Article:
Staff Photo: Frank Reddy Ed Dubose, state NAACP president, speaks to a crowd of several dozen Monday night during a town hall meeting in Duluth.
DULUTH -- Despite investigations by the local school district and the subsequent resignation of an elementary school teacher, representatives with the NAACP are not satisfied.
During a town hall meeting Monday night held at a church in Duluth, parents, community activists and the organization's state leader Ed Dubose spoke their piece on an issue that raised eyebrows last month.
"I don't care what color you are," said Georgia NAACP President Ed Dubose. "Those math homework assignments were inflammatory."
Many who felt the same way as Dubose called for an apology from the Gwinnett County Public School System, asking for the district to take whatever actions were necessary to prevent such future incidents.
It all stemmed from a homework assignment sent home by several teachers last month at Beaver Ridge Elementary. Following investigations and a wave of media attention of teacher Luis Rivera resigned on Jan. 13, and the three others were chided for distributing the homework.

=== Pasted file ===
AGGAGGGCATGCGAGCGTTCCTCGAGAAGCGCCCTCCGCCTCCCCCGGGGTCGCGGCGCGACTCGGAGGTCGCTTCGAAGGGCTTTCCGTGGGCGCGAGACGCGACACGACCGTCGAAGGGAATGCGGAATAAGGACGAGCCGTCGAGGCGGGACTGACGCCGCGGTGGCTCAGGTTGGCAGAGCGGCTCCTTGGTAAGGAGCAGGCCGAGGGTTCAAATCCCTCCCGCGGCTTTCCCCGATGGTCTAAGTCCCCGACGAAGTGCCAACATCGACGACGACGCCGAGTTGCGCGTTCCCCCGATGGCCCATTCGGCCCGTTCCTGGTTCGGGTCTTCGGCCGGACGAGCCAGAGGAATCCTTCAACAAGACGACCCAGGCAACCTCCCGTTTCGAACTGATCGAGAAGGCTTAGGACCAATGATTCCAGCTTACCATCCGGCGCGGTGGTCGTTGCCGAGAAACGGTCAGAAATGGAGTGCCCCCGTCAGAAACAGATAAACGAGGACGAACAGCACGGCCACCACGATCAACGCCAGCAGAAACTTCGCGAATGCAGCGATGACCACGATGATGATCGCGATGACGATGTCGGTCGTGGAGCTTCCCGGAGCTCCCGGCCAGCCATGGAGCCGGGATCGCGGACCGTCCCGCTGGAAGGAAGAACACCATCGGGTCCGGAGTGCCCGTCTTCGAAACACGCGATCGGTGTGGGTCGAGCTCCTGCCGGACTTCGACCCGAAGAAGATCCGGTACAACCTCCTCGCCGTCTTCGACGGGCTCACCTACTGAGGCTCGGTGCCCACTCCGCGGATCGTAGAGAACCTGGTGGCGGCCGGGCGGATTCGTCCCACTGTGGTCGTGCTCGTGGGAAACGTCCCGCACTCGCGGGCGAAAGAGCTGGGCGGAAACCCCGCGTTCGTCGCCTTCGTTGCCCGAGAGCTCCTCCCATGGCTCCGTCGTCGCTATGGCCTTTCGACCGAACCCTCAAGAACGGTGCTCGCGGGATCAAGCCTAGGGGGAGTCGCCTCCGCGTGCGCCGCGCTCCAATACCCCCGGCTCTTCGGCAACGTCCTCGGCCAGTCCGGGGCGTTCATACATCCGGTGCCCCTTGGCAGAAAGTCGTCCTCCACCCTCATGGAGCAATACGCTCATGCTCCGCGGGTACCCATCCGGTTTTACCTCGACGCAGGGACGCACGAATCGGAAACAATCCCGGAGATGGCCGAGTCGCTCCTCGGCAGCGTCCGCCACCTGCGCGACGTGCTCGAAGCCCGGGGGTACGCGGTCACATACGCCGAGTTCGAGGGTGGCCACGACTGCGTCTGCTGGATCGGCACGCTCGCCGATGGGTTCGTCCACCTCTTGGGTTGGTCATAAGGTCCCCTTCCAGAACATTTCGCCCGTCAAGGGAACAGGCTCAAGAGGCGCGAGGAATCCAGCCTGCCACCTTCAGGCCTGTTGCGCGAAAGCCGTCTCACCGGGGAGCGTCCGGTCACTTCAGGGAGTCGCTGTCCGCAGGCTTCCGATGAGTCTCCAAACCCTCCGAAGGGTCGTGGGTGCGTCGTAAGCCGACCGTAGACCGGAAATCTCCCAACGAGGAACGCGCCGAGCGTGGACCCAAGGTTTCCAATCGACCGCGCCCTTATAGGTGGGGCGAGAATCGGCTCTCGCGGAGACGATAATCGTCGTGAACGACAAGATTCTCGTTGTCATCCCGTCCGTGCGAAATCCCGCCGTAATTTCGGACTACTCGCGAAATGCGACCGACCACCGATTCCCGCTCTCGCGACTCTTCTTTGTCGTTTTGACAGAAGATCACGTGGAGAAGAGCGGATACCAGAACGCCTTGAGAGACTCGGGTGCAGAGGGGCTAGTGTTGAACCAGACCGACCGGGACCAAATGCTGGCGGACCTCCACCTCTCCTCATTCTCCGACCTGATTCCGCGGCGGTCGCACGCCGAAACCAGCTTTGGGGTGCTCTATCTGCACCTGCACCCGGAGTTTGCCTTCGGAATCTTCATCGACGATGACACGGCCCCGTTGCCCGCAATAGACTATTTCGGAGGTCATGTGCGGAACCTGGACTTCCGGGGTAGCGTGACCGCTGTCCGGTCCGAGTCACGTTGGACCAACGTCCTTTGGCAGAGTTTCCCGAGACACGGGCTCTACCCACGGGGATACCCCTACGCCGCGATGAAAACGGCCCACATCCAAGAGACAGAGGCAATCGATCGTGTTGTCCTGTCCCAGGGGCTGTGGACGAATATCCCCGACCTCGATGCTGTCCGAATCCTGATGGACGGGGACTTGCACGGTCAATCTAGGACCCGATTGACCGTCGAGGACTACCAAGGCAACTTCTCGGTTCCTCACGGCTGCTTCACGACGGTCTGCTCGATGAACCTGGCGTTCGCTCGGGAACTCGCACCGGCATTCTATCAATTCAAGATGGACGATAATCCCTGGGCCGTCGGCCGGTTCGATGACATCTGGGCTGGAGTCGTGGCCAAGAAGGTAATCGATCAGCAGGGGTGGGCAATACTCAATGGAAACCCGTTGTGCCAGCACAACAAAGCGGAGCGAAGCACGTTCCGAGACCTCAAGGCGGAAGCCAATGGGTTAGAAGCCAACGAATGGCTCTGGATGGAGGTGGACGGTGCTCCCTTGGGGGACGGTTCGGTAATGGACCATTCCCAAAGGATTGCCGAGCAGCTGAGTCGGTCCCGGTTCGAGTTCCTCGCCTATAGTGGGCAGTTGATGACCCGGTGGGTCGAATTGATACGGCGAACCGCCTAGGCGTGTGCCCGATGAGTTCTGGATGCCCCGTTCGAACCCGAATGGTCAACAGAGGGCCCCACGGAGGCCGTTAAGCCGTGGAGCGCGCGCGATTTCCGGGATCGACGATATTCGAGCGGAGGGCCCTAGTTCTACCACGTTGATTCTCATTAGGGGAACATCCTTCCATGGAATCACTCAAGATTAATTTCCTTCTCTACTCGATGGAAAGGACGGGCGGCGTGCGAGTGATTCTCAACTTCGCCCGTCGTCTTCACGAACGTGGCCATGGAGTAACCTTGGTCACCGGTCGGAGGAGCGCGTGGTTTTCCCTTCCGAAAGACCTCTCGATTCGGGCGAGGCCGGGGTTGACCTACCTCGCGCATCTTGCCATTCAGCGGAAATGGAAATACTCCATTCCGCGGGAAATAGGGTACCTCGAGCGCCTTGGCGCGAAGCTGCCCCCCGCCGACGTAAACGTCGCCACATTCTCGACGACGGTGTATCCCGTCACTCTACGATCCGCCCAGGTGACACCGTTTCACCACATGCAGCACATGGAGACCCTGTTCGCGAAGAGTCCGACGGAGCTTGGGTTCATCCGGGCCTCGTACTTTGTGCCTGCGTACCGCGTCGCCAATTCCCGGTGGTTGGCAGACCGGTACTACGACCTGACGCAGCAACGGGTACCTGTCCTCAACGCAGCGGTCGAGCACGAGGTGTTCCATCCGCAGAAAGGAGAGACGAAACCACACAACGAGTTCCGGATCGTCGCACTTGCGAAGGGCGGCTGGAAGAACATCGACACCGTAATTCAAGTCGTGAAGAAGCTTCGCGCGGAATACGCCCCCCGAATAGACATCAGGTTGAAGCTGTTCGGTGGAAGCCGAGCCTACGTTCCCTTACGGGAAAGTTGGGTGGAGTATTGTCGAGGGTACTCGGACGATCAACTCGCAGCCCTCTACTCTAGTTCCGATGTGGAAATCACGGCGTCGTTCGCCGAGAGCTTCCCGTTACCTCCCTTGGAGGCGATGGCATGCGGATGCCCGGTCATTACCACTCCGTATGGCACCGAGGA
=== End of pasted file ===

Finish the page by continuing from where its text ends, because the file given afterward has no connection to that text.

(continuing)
One of the homework questions was: "Each tree has 56 oranges. If eight slaves pick them equally, then how much would each slave pick?"
Another question was: "If Frederick got two beatings each day, how many beatings did he get in one week?"
In a letter to administration, Rivera said the questions were never meant to offend anyone.
Many of those at Monday night's town hall meeting at New Beginnings Fellowship disagreed.
Virgil Glover, a Gwinnett County resident, came out to the gathering because he felt the test questions presented to students "were in poor taste."
"We have the largest school district in the state, and for this district to do such a thing is an embarrassment," Glover said. "What makes things worse is that the kids who read these test questions were at such an impressionable age."
The teacher, Rivera, said in a letter to administration that the homework was an attempt to combine subject areas. The third-grade class at the time was studying famous Americans and had been reading about Frederick Douglass, a former slave.
Dubose said Monday that the NAACP plans to hold another similar town hall type meeting on March 5 in order to discuss an action plan "for those who believe that Gwinnett County should move out of the 1950s and into 2012."